Architecture & Building, Custom Builder, Interior Design, News

The home design essentials that will NEVER change

Having been in the custom home industry for as long as we have, we’ve noticed a number of must-have items that have always been high on our clients’ priority lists – even as time passes and design and technology progress and evolve. 

The secret is to keep it simple! Go back to basics and focus on ways to make your home comfortable, functional and beautiful.

Ample Storage

Clutter and chaos have no business in your brand-new home. Especially for families, it’s important to have a designated place to store all the ‘stuff’. 

Design a garage that will store all of your tools, bikes, sports equipment, toys etc. Add storage to the hallways, living spaces, the laundry, bathrooms, and outdoor areas. For kitchens, it’s a scullery/butler’s pantry. In bedrooms, opt for fitted walk-in robes.

Multiple Bathrooms

Having more than one or two bathrooms in the home is a huge plus for most families. Morning routines can cause arguments between kids and parents if there’s only one bathroom in the home. 

Open Living Spaces

Open living plans are at the top of home buyer’s list. A large, open space connecting the living room to the kitchen makes quality family time effortless and parties a breeze.

Functional Kitchens

Kitchens are known for being the “heart of the home”. A place to cook, clean, talk, and hang out multiple times during the day, which is why having a functional kitchen can greatly benefit your everyday life.

Invest in quality appliances that will last. A kitchen island is a great addition that provides food prepping space and doubles as a quick breakfast spot. 

Low-Maintenance Materials

No one wants to be doing housework on their days off. While you will inevitably have to do some, there are a few smart additions you can make during the building phase to minimise your weekend chores.

Instead of scratch-prone hardwood floors, a more durable option is vinyl planks. Outdoors, premium synthetic turf is now incredibly realistic so it’ll look great year-round without a single minute of effort on your behalf. 

Technology

Having wireless capability throughout the entire house gives adults and kids the choice to work (or play) from anywhere in the home. Ensure to put in lots of outlets so that your family can stay plugged in wherever they are.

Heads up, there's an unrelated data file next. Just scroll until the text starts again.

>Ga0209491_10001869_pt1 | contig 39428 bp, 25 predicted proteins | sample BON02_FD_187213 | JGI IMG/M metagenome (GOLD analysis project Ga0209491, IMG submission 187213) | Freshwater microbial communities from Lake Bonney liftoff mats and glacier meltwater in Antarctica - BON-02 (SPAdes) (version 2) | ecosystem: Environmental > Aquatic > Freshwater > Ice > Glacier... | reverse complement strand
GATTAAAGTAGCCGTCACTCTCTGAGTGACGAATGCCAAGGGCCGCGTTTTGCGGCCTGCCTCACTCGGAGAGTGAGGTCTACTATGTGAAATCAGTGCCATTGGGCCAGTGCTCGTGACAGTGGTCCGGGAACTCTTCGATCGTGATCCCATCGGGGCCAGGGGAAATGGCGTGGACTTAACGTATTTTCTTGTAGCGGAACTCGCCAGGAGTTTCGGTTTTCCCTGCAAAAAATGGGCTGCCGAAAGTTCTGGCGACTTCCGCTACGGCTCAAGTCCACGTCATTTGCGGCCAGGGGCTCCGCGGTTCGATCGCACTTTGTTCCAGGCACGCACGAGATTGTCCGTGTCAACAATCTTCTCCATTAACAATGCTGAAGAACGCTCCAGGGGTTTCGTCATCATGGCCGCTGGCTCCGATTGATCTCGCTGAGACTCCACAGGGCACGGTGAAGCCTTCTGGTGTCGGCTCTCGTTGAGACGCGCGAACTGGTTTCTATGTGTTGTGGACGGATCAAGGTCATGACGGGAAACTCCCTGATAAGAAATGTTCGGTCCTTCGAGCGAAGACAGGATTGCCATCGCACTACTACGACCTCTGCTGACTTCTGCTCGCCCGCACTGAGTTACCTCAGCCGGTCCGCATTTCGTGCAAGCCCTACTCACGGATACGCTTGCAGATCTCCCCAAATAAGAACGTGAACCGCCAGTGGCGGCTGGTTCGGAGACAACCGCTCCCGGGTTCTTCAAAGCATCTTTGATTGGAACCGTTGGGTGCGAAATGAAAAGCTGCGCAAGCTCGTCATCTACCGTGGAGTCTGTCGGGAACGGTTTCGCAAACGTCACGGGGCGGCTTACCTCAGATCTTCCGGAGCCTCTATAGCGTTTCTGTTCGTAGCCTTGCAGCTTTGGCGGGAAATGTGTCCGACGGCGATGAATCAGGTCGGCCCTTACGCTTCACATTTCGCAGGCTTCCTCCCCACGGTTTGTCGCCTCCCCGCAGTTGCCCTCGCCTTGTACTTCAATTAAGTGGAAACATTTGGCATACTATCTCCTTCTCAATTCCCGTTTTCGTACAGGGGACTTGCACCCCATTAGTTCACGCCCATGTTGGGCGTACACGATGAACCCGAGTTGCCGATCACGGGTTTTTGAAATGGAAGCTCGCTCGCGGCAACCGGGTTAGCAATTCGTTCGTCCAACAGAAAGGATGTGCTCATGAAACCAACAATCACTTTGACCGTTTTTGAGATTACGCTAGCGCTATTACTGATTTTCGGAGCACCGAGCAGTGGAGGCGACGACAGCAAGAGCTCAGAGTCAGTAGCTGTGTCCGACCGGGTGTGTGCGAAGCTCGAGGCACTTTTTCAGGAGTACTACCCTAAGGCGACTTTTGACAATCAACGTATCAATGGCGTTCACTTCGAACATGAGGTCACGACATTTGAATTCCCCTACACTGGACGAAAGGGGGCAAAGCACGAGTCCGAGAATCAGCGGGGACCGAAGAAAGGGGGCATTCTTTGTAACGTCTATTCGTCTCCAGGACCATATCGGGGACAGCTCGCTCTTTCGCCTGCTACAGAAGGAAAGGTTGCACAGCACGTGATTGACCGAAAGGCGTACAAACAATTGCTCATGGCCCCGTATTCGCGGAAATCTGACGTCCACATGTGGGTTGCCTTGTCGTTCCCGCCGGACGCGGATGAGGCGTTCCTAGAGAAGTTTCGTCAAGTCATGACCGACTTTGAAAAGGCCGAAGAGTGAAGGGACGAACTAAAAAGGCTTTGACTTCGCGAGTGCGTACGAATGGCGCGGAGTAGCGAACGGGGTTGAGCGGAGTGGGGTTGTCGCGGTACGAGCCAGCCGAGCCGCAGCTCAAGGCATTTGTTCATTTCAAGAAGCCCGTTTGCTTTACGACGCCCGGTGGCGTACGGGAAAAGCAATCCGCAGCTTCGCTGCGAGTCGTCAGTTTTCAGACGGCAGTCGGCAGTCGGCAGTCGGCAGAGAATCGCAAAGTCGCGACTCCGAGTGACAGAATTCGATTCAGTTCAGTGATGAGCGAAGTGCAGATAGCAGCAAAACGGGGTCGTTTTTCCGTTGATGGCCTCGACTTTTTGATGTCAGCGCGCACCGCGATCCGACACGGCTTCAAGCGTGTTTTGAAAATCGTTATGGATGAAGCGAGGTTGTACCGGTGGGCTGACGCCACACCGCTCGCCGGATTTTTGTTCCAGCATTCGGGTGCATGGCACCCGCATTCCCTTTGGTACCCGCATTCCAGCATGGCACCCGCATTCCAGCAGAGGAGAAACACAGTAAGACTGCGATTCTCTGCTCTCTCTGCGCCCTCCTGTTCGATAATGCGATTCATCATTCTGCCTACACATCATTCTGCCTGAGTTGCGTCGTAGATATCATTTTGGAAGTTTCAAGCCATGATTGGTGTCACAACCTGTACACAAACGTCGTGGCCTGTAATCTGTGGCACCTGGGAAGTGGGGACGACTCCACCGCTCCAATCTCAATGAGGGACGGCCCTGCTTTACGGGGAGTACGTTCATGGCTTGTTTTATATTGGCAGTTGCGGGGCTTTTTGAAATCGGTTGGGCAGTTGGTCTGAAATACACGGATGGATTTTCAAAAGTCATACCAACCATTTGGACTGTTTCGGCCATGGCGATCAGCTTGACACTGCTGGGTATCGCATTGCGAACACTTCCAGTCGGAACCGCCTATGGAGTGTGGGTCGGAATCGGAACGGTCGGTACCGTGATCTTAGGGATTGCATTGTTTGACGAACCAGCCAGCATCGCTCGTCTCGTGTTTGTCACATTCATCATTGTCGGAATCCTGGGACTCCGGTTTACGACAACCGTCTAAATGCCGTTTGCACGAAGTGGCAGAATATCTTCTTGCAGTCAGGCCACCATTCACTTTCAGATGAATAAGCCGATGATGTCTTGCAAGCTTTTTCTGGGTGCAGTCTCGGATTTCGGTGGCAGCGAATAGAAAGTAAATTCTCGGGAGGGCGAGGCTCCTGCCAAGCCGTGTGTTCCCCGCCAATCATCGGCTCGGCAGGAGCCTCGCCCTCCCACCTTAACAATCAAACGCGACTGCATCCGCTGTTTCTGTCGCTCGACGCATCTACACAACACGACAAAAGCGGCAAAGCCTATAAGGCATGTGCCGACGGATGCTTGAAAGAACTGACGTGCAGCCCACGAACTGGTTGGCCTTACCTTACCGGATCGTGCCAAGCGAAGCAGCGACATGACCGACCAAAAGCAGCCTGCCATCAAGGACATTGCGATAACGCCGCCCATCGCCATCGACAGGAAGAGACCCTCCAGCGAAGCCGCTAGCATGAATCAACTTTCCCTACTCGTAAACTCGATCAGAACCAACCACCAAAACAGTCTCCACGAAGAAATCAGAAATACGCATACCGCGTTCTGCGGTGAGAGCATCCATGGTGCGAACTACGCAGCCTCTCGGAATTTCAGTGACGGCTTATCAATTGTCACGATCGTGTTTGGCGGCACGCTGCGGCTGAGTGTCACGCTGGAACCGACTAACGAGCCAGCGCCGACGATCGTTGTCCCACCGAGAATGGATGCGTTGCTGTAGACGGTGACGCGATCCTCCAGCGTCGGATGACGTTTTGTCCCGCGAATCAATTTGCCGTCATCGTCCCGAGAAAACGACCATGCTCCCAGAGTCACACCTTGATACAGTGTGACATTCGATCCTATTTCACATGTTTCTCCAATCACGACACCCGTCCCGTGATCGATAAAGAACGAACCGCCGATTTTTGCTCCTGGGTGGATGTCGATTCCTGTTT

Natural Light

Daylight is a human desire and necessity. Having ample natural light brings joy and calmness. By keeping the width of your home narrow it’s much easier to bring daylight deeper into the home. For more enclosed areas consider a solar tube or skylight to bring in light from above. If you’re lucky enough to have a great view, make sure that you get to enjoy it through expansive windows.

The possibilities are endless! Choose functional, smart, and beautiful designs that will work for you and your family each and every day.

 

Architecture & Building, Construction Consultant, Custom Builder, Interior Design, News

Integrating smart home technology in your new home

If you’re building your own home in 2020, you have a unique opportunity to achieve true home automation by implementing smart home technology into your design from the early planning stages. 

Imagine waking to your favourite song; your blinds letting in the light while you’re still snug under the covers. Imagine your coffee pouring into your favourite mug while you’re singing in the shower. Your mower tidying up the lawn and then putting itself back on charge in the shed.

Imagine being notified that it’s raining and you’ve left a window open, or walking through your front door after a hectic day to find your dinner in a hot oven, almost ready to serve….

‘Who is this mystery man?!’ you ask. No, this is no man, live-in butler or maid and this isn’t the set of ‘Back to the Future’. This is all now possible with the latest smart home technology. 

We’re now living in the ‘ask and you shall receive’ age and there’s bound to be a smart gadget or system to deliver every smart idea you’ve ever had.

What do you NEED?